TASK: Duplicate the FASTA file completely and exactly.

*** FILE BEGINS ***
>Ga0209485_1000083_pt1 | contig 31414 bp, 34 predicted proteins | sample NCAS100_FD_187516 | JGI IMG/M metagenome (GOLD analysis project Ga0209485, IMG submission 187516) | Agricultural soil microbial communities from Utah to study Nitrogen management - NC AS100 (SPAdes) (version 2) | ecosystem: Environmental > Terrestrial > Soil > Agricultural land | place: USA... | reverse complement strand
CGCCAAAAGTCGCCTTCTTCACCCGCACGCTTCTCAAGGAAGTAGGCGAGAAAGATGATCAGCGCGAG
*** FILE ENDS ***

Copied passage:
>Ga0209485_1000083_pt1 | contig 31414 bp, 34 predicted proteins | sample NCAS100_FD_187516 | JGI IMG/M metagenome (GOLD analysis project Ga0209485, IMG submission 187516) | Agricultural soil microbial communities from Utah to study Nitrogen management - NC AS100 (SPAdes) (version 2) | ecosystem: Environmental > Terrestrial > Soil > Agricultural land | place: USA... | reverse complement strand
CGCCAAAAGTCGCCTTCTTCACCCGCACGCTTCTCAAGGAAGTAGGCGAGAAAGATGATCAGCGCGAG